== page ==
I’m not masochistic by nature, but sometimes fate dictates that we must voluntarily experience pain for the sake of a greater cause.
American history is replete with such instances of pain and suffering before liberation.
So too is Biblical history.
Such has been my fate the last few weeks as I’ve voluntarily, albeit reluctantly, committed myself to watch Showtime’s "The Reagans" in all of its biased, liberal oblivious glory.
This four-part documentary, directed by a left-leaning, former Vanity Fair editor turned self-appointed historian, Matt Tyrnauer, is supposed to give us the inside, untold story of Ronald Reagan.
If only Tyrnauer had taken the time to read my books.
I, at least, would have appreciated the royalties.
"The Reagans" is many things, none of them good, but it's certainly not boring.
Tyrnauer would have to be a truly talented filmmaker to make such a huge load of vacuous content boring; alas, his abilities don’t quite make the cut in that department.
Tyrnauer’s work is narrated by a stacked-deck of journalists and liberal commentators with axes to grind mixed with a few token conservatives who are supposed to give the appearance of a balanced work of research.
One of these conservatives told me in confidence that Tyrnauer misled him about the documentary and that he would not have participated had he known what he was getting into.
This didn’t inspire confidence after the abysmal first episode.
The three subsequent installments are no better.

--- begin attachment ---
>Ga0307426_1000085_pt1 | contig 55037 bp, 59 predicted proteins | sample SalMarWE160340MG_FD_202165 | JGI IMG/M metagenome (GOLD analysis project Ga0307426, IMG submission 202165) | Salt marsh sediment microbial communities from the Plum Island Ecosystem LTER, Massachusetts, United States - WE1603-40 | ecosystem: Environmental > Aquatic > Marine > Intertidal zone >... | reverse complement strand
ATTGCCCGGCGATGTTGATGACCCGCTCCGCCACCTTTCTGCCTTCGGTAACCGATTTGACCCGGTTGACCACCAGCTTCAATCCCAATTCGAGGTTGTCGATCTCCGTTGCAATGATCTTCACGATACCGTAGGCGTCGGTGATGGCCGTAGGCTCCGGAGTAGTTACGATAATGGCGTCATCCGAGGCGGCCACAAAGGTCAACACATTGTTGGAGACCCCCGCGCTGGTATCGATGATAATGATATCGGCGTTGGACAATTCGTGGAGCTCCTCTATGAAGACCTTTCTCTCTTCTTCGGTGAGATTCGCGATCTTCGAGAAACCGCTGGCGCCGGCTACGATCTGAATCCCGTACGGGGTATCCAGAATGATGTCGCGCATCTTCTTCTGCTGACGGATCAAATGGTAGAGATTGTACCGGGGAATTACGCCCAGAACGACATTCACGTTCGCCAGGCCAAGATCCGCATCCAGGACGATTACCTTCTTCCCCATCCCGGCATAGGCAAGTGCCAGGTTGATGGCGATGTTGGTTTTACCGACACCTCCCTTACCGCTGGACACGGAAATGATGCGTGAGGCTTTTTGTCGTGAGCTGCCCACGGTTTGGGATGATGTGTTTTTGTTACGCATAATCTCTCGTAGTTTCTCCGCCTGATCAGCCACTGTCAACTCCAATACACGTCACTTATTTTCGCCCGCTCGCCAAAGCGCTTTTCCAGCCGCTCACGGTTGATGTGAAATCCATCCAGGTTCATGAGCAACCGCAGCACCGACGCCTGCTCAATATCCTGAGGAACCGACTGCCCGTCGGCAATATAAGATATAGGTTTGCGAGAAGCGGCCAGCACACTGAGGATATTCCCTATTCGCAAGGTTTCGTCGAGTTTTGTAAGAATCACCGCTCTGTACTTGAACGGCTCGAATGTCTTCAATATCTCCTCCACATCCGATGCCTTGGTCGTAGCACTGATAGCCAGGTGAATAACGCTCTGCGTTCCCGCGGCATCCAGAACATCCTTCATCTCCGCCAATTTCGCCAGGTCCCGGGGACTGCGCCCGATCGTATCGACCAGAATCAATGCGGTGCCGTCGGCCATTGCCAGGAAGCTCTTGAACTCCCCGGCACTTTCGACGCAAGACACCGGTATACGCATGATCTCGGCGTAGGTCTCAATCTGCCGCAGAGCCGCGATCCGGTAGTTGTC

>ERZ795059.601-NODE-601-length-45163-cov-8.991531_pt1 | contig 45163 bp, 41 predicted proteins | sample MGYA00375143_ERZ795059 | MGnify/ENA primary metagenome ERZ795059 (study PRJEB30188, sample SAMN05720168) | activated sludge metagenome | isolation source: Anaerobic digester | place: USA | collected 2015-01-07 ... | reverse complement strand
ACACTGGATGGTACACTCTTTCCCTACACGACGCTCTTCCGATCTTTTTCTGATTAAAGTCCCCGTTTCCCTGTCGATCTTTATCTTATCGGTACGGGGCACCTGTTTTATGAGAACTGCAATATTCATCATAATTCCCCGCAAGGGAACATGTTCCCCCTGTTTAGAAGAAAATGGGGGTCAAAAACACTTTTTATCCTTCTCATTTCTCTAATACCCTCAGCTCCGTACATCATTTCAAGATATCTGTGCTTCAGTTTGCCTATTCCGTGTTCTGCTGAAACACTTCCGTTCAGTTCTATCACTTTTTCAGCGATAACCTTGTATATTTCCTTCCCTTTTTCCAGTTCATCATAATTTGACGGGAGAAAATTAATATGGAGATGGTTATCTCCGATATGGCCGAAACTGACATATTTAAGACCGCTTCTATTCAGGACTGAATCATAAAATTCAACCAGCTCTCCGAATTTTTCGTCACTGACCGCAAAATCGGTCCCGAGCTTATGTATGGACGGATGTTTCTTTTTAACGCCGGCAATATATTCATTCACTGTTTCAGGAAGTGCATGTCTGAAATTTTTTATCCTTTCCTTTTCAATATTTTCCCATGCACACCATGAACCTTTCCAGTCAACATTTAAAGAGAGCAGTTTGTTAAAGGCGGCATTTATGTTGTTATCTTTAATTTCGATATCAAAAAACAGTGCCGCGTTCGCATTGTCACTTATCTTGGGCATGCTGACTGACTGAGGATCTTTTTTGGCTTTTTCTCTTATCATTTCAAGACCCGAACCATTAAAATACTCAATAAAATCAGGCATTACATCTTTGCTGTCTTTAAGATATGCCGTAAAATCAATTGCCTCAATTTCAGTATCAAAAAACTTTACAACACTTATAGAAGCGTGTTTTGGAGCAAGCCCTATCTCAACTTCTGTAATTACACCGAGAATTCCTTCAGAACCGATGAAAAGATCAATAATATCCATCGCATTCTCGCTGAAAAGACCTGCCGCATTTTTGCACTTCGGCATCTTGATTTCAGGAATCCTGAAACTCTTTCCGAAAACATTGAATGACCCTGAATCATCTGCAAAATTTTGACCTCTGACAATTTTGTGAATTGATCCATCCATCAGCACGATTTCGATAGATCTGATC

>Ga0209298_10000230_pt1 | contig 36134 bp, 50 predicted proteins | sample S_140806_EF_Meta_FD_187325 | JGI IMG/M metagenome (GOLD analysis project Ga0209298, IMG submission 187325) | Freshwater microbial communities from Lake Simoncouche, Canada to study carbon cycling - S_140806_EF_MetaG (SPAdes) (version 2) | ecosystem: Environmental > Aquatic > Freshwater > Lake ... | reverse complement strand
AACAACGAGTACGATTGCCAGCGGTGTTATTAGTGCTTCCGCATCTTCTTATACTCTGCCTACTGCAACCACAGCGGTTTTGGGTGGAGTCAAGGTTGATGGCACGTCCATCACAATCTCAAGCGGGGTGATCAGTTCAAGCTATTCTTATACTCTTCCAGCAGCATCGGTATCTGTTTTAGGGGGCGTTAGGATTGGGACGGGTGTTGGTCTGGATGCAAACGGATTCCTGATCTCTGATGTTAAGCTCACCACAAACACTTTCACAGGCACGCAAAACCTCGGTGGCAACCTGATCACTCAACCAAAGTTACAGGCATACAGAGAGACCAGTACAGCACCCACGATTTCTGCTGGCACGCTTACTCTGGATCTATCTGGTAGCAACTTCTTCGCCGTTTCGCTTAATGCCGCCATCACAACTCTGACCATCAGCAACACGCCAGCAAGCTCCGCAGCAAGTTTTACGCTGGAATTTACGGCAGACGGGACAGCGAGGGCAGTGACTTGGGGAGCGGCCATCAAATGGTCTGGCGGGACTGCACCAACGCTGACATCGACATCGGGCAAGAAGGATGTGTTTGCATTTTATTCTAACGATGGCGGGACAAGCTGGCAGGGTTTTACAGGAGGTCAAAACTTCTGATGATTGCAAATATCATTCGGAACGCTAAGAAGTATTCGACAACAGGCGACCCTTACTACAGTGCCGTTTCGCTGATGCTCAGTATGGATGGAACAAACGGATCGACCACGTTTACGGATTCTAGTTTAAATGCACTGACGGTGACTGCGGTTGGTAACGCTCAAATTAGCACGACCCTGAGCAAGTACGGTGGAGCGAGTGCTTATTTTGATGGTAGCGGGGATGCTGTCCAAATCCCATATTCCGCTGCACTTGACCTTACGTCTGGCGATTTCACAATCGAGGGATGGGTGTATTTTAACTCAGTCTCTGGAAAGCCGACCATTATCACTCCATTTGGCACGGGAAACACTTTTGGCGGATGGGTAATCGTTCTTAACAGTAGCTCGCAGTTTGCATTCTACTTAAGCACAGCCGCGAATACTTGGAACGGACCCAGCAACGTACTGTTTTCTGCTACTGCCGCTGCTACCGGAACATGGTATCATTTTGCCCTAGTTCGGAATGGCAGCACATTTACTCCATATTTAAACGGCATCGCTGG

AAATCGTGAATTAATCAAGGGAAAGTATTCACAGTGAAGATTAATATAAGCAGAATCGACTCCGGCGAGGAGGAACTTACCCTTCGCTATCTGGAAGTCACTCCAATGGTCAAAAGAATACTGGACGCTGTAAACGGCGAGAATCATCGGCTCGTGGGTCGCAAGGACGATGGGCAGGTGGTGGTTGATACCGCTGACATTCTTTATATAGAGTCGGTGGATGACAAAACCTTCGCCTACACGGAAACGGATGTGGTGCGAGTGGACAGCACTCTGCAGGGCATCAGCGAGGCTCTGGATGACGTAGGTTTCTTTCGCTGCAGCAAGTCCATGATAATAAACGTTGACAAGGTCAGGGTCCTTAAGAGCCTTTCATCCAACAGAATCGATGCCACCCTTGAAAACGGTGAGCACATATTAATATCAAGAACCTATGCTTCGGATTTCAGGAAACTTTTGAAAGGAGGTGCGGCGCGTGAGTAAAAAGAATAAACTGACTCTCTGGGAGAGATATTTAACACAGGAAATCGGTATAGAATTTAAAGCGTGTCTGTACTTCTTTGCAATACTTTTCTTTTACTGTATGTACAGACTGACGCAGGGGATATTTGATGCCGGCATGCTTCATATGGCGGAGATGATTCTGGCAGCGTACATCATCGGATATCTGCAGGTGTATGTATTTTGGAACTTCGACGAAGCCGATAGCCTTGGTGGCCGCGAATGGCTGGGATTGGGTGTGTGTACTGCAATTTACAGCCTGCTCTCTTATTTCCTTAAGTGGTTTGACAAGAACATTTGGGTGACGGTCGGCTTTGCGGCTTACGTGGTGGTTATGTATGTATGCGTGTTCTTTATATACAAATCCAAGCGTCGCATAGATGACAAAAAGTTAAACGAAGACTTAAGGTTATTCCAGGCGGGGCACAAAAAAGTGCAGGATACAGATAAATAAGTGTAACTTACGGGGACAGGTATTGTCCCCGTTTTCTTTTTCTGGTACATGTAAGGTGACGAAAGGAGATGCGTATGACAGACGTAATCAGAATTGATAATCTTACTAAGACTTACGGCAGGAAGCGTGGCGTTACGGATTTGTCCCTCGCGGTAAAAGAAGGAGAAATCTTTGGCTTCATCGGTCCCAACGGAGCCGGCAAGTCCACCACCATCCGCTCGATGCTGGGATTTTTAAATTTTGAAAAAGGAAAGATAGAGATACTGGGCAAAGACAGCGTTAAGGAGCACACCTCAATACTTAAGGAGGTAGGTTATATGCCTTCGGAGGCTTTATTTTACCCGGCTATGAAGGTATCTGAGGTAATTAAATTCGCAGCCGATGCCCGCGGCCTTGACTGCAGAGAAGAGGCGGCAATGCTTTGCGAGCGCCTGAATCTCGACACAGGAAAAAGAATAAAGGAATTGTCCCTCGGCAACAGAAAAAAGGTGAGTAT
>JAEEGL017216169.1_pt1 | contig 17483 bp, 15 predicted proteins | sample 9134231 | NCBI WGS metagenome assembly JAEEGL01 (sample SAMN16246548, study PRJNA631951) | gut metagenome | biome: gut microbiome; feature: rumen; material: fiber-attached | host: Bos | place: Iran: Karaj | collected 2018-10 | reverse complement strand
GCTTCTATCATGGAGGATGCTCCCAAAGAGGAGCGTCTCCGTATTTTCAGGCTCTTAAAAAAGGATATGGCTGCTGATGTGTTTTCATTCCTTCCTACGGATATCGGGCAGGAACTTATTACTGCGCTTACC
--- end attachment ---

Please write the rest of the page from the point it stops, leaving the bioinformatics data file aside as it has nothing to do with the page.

At times it seems "The Reagans" can’t decide if it wants to be a documentary about its titular family or a narration of the Democratic National Committee’s platform.
During the third episode for example, there’s a segment spent gushing over FDR's New Deal. Never mind the fact Roosevelt likely never intended them to last 50 or 60 years.
While the focus is on Reagan’s budget cuts to many of those programs during his first term, underneath there’s a repeated subliminal messaging about how government is good.
Government is good, government takes care of you, and if you disagree then you’re a bigot like Reagan who hates poor people and minorities.
It’s so much like the DNC playbook I confess I was taken out of the episode at one point.
Similarly, Tyrnauer can’t make up his mind about how exactly he wants to vilify Reagan.
On one hand, much of the documentary is spent on the likes of Jonathan Alter, Derek Shearer, Maya Wiley, and prodigal son Ron Reagan telling us that Reagan was a fantasy-obsessed, dullard ex-movie star who was convinced he was fighting to save an America that doesn’t exist.
Thus, Ronald Wilson Reagan is made out to be an ignorant pawn of corporate America and his wife Nancy with little of his own agency.
Imagine, "Skipper," as his great father used to call him, excoriating his father for wanting to be a hero! I feel sorry for the pitiful sorts, like Matt Tyrnauer, Karen Tumulty, and Jonathan Alter — as well as others, who associated themsleves with this documentary and joined the notion that being a hero is something to condemn.
Championing the loser and denigrating the hero in our society is in fact un-American.
Wasn’t Washington a hero? JFK was certainly a hero.
As the writer Junius (a pseudonym) said, "It is the coward who fawns upon those above him — It is the coward who is insolent whenever he dares to be."
That is the essence of the documentary.
The losers liberals can’t stand it when American conservatives win and champion winning.
Which is why they chanted pro-North Vietnamese slogans in the 1960’s, which is why they praised the Soviet Union in the 1970’s and 1980’s, which is also why they celebrated the various enemies of America in the 1990’s, all the way up to today.
In all the years of conflict between Reagan and Moscow, almost never in eight years did The Washington Post (for example) take the side of our American president.